Ten years ago today, I was walking out of my morning class at NYU, cell phone in hand, a call to mom on my mind. I'd been in the city for about 2 weeks and had just started classes, so of course, like most college students, I was broke and needed money. Scowling down at my phone, I noticed it wouldn't connect, and I was mildly annoyed. Abruptly, I found myself face to face with a stricken, "older" woman who proclaimed, "Your phone won't work because we're being attacked by terrorists and we're all going to DIE!". (Note: In retrospect, she was probably all of about 40yrs old, but the world looks just a bit different at 18 than it does now at 28.)
I've met my share of unique individuals in the city, so at the time this woman's statement was amusing at best. I walked on, cursing my phone, when all of a sudden I looked around and realized that I was the only one not staring, dumbfounded, at the sky. You know in movies when the main character suddenly realizes something everyone else already knows....the slow motion realization...well, that was me. I had barely enough time to register that one of the Twin Towers was on fire when the second plane hit. At the time, I didn't even realize it was a plane; all I saw was the explosion, and I remember thinking:
1. Could that crazy woman have been right?
2. Where is my father?
CNN recently published a series of articles called Small Choices, describing some of the many "near misses" of 9/11. We've all heard those stories and many others. Possibly the most famous story was that of Howard Lutnick, head of Canter-Fitzgerald, who arrived late to work that day because he was taking his son to his first day of school, thus missing the fireball that blew through his office (that company lost ~75% of its WTC employees). One story that you won't hear on national news was that of my Dad.
At the time, my father worked for Credit Swiss First Boston. Though his office was on Madison Ave, it wasn't uncommon for him to be at WTC because CSFB had offices in Building 5. I never really paid much attention to his schedule, but that day I felt such a sense of dread as I gazed alternately between the burning towers and my dead cell phone. It took me ages to find a functioning pay phone, and when I did I couldn't reach my dad. I did get a hold of my mom, who told me dad was safe on Madison Ave, and that I should return to my apartment and stay out of the way. The line went dead.
But my dad was safe.
Unfortunately, someone else's dad wasn't. My dad was, in fact, due at the WTC that day at a tech conference to be held at Windows-of-the World. It was an exclusive and expensive invitation - normally something my dad would have jumped to attend. But this time he had more important things to do, and declined. The man who went in his stead was the only member of CSFB to perish. Ten years later, and I still think about him and his family.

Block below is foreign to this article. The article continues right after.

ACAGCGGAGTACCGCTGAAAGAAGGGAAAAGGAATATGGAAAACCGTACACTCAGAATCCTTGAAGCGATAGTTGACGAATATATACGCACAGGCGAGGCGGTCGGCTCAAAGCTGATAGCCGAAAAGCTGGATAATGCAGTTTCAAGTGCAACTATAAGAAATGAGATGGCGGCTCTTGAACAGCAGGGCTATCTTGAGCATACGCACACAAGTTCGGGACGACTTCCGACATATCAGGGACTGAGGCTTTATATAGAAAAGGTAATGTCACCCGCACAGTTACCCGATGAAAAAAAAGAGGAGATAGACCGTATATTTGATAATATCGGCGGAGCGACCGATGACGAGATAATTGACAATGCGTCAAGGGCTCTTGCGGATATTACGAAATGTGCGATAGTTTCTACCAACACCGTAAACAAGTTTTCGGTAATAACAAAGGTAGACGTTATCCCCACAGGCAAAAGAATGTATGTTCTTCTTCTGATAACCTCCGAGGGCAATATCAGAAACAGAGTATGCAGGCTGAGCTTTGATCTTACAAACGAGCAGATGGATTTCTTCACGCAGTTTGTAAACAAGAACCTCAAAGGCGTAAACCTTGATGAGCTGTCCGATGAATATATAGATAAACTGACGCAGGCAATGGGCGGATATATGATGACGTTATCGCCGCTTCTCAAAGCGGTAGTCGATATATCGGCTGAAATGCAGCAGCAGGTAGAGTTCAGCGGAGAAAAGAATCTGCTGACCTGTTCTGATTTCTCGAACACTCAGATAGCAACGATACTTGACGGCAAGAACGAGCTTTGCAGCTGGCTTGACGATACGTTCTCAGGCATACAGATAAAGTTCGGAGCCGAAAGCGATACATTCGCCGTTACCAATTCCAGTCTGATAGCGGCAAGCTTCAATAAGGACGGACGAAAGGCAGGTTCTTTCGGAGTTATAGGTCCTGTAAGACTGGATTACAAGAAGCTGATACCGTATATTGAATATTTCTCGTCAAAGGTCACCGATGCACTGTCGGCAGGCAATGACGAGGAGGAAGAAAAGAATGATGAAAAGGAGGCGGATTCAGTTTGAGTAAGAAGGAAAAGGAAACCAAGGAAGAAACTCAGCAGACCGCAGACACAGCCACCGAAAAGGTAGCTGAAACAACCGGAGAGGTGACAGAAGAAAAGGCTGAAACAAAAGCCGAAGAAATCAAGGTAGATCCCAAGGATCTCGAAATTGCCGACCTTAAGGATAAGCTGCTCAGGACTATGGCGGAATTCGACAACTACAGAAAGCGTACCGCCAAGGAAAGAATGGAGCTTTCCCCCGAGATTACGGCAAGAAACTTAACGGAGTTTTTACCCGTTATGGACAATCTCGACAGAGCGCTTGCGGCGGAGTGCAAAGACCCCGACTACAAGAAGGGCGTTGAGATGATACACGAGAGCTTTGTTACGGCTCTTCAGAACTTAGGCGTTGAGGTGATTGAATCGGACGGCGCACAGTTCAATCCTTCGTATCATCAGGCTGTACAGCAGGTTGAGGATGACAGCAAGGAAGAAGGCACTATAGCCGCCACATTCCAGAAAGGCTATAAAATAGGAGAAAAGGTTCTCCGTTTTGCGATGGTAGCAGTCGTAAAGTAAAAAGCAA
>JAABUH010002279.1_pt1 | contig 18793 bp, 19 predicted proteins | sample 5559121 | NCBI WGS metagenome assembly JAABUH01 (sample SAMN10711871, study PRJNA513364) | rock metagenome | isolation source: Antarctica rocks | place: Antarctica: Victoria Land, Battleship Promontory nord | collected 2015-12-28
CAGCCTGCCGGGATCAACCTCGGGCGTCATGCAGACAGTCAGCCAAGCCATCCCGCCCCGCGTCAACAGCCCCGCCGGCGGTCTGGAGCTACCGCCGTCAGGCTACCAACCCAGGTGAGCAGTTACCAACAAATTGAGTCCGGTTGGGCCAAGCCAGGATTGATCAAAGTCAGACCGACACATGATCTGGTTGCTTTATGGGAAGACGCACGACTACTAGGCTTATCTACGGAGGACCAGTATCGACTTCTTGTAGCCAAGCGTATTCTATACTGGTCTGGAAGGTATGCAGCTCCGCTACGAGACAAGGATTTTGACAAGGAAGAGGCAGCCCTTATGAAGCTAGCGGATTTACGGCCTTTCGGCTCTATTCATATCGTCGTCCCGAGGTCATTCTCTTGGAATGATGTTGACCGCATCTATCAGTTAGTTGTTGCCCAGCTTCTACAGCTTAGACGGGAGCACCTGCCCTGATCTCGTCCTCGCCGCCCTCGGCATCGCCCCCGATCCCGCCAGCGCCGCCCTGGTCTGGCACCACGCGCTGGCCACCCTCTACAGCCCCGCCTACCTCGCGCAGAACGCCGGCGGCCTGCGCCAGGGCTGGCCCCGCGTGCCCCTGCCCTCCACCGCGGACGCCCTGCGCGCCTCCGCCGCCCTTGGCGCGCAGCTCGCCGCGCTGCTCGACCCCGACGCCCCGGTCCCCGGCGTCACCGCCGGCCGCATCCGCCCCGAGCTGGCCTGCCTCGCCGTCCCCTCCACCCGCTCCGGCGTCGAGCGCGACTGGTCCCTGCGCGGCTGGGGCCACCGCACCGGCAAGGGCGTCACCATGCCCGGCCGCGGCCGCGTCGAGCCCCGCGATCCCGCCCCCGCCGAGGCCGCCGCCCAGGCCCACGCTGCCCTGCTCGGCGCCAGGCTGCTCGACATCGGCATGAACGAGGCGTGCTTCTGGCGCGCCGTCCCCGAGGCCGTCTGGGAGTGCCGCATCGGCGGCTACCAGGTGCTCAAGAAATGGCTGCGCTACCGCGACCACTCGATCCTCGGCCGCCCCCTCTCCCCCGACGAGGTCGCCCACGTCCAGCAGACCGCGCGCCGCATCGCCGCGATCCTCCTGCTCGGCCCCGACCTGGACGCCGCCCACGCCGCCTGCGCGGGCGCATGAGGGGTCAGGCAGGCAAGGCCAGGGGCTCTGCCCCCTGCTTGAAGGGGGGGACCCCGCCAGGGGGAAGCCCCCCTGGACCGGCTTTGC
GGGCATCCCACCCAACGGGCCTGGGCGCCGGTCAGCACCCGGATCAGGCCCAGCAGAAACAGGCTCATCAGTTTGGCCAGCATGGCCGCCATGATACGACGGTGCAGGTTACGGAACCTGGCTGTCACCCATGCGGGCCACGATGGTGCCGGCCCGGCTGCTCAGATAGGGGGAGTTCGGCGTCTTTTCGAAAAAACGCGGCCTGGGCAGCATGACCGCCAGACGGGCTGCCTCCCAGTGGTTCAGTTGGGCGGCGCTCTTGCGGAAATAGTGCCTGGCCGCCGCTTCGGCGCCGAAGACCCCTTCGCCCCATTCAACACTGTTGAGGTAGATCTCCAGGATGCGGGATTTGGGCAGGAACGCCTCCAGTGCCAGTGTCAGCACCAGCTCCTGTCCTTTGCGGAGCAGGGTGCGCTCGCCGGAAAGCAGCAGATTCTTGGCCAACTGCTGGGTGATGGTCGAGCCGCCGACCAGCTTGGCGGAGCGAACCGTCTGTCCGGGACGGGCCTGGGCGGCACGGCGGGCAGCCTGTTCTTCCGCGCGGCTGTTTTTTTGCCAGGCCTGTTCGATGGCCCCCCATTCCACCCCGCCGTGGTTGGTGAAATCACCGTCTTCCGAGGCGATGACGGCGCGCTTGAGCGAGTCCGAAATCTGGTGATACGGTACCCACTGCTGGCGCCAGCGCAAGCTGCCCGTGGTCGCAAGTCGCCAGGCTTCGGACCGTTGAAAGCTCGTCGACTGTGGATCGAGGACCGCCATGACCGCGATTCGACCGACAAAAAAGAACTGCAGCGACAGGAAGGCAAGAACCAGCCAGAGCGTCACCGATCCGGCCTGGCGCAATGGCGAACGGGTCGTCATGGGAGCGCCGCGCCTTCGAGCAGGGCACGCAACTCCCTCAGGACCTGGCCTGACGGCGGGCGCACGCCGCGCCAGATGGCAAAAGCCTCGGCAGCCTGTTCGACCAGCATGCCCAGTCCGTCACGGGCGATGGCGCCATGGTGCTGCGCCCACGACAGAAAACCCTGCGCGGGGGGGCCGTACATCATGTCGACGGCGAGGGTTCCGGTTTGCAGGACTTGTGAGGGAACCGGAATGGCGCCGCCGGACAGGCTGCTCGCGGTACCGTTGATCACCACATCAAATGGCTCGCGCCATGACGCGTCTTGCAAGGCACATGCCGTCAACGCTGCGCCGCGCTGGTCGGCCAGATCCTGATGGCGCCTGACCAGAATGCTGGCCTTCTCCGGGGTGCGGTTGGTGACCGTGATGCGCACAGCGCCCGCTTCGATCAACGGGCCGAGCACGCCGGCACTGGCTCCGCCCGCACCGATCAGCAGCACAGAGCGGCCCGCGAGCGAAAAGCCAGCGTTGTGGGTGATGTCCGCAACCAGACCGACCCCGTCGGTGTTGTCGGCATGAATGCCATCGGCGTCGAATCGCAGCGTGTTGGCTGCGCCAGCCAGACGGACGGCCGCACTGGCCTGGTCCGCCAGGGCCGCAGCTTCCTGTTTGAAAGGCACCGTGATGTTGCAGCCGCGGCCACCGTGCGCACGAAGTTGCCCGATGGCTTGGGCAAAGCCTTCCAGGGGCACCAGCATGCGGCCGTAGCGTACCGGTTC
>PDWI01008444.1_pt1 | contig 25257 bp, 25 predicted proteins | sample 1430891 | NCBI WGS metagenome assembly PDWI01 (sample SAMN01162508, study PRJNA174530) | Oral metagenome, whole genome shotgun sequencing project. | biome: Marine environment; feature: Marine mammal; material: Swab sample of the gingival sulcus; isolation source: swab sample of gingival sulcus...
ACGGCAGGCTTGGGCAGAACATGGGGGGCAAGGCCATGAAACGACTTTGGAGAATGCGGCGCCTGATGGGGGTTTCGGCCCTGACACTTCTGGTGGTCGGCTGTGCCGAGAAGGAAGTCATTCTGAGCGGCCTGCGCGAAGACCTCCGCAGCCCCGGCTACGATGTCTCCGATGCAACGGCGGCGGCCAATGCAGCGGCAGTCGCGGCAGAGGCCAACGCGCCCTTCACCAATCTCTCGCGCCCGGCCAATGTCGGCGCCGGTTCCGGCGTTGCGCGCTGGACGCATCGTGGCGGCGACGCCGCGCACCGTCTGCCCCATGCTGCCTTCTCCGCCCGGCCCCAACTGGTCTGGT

Small choices, big consequences. Life, and death.
And here we are, ten years later: Bin Laden and Saddam Hussein are dead, along with thousands of other men, women, and children on both sides in a war that can never be won. We've blamed the entirety of the Middle East for the work of a handful of fundamentalists acting of their own accord - and shame on us for being so narrow-minded. I maintain, just as I have for the last decade, that we never should have gone to war. Ten years ago today the world wept for us Americans. Today, most of the world does little more than scowl. We were the world's biggest superpower on that day, and we could have chosen not to retaliate. It would not, as some have claimed, shown weakness. Instead, it would have shown class, grace, and maturity. Not to mention, with all the money we've spent on "The War on Terror" in the last decade, we could have completely weaned ourselves off foreign oil and pioneered green energy. You can build a lot of windmills for a trillion dollars! We could have certainly done a lot more "damage" in the Middle East by simply declining to purchase their oil - and without the bloodshed! As China (who, probably, would likely have been more than willing to pick up where we left off), is quickly reminding the rest of the world, there is more than one way to conquer a country.
We've spent 10 years retaliating against innocent victims, claiming we are right because they fought back. And what scares me the most is that, lately, it seems to me that this war has become more a fight between Christianity and Islam than about towers and terror. Both sides are being pushed to further extremes, fostering hatred, misunderstanding, and intolerance. This can't possibly end well. When, in history, has a holy war EVER ended well?
And what did they even expect to accomplish? Do you feel safer? I certainly don't, and I shutter to contemplate what this is teaching our children.
Shame on us.